End to the impasse in sight?

A panel approved a proposed revision to the section on evolution in South Carolina's new state science standards, according to The State (July 29, 2014). If the revision is approved by the state board of education and the Education Oversight Committee, it will end the impasse over South Carolina's state science standards that began with the EOC's refusal in December 2013 to accept a standard covering evolution.

According (PDF) to the panel's agenda, the proposed revision adds a new standard and a related performance indicator as follows:

H.B.5D. Conceptual Understanding: Science is the systematic gathering of information through both direct and indirect observation, and the testing of this information by experimentation with the aim of developing concepts and formulation of laws and theories. Scientific conclusions are tested by experiment and observation, and evolution, as with any aspect of science, is continually open to and subject to experimental and observational testing. 

Performance Indicator: Student who demonstrate this understanding can: 
Explain how scientists develop theories and laws by using deductive and inductive reasoning in situations where direct observation and testing are possible and also by inference through experimental and observational testing of historical scientific claims. Students should understand assumptions scientists make in situations where direct evidence is limited and understand that all theories may change as new scientific information is obtained.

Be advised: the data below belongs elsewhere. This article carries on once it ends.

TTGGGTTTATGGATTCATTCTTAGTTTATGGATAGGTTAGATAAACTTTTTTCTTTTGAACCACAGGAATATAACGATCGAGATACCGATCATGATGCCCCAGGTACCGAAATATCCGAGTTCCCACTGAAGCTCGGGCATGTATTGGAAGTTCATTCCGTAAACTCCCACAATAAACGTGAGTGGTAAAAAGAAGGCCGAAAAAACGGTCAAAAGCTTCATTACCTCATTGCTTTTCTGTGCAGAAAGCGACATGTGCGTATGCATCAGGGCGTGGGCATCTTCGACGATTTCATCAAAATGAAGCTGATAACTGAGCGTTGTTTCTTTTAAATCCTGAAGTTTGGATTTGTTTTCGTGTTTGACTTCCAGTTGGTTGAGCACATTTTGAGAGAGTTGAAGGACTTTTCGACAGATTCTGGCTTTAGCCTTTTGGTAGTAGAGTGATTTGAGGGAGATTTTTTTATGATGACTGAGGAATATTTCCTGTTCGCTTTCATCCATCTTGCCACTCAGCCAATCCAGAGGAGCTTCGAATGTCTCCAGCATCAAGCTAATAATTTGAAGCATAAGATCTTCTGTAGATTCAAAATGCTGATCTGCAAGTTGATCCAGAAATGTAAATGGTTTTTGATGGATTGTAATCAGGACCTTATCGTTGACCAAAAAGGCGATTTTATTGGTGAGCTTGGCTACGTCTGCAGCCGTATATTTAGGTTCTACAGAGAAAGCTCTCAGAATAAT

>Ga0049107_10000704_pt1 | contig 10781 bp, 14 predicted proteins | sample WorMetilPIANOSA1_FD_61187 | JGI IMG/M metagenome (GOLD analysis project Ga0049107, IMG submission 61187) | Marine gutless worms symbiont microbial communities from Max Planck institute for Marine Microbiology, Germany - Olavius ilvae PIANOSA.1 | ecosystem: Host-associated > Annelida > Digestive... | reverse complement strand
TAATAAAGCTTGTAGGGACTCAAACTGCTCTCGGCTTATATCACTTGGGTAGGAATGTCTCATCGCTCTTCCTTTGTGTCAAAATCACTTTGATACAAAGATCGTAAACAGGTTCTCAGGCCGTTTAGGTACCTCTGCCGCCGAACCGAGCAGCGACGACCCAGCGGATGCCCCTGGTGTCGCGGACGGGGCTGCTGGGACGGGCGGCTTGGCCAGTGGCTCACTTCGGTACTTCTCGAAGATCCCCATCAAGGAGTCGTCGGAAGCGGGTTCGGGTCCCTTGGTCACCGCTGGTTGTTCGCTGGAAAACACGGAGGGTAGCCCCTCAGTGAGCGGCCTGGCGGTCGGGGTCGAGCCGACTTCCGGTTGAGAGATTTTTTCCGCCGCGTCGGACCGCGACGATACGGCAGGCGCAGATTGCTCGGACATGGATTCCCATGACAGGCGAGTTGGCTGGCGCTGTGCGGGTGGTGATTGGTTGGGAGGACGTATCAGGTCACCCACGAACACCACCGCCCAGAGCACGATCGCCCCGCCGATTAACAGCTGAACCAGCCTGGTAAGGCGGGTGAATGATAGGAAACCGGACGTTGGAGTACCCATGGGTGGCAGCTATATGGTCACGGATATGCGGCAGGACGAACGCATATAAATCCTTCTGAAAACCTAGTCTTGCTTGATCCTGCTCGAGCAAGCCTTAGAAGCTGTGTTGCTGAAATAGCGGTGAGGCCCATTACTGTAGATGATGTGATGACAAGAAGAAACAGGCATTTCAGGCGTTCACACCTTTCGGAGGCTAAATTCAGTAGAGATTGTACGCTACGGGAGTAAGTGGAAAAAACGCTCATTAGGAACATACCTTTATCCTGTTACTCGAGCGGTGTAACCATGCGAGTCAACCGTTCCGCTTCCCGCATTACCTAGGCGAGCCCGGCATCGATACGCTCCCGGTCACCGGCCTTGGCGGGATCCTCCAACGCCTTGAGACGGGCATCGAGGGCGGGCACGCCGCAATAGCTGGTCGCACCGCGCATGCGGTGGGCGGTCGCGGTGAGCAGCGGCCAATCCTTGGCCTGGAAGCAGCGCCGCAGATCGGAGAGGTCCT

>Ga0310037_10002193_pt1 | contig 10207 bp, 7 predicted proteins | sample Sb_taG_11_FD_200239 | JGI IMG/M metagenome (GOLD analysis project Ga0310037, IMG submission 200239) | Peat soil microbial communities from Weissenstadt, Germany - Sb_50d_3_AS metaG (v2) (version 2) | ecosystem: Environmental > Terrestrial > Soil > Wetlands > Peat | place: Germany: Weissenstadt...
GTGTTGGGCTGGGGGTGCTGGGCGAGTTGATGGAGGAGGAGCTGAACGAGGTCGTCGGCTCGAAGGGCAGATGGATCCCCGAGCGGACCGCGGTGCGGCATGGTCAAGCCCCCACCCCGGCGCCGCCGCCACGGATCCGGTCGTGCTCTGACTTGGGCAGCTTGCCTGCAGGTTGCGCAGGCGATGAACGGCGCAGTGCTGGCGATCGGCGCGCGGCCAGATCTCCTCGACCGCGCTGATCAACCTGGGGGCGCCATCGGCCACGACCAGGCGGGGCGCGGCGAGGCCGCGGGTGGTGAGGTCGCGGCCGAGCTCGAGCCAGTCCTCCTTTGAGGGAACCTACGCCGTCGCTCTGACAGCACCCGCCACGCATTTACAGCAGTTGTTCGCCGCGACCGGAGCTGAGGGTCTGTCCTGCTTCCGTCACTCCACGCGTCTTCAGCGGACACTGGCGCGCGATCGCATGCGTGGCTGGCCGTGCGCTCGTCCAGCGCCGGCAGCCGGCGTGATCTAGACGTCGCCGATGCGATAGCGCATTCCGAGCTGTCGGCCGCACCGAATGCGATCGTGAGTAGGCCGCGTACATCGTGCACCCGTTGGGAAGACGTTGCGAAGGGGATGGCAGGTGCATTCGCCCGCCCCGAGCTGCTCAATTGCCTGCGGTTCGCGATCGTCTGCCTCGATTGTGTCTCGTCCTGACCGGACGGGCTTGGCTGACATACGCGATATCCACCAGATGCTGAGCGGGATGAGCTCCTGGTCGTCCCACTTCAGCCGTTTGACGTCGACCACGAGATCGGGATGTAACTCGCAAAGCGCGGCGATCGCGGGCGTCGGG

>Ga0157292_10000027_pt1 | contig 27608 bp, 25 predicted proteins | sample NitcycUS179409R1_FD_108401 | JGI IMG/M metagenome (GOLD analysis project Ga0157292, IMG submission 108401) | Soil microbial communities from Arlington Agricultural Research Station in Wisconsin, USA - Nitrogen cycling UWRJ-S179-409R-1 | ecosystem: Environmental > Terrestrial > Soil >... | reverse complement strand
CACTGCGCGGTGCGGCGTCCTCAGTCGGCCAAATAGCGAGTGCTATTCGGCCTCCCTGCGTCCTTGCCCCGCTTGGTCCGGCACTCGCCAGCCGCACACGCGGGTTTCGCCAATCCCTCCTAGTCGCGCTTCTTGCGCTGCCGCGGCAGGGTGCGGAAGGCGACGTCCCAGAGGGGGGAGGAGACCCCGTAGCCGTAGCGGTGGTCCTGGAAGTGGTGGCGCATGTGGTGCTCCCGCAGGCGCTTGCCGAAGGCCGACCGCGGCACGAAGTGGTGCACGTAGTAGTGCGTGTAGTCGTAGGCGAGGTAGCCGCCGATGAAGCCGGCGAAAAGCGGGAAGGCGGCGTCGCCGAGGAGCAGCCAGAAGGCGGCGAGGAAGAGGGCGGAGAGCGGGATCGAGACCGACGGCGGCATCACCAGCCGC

The language of the revision largely derives from the National Science Teachers Association's position statement on evolution.

Rob Dillon, president of South Carolinians for Science Education and a professor of biology at the College of Charleston, told The State that the language of the proposed revision is itself unobjectionable. But he expressed concern about the potential effect of singling out evolution for special treatment, saying, "I would hope that a science teacher at the high-school level would see that language and understand that it is general principles about the scientific method." 

The panel, with members from the state board of education and the EOC, was convened after the last clash between the two bodies. As NCSE previously reported, in June 2014, the board rejected the EOC's proposal — backed by the Discovery Institute — to revise the standards to require students to "[c]onstruct scientific arguments that seem to support and scientific arguments that seem to discredit Darwinian natural selection."


We can't afford to lose any time when it comes to the future of science education.

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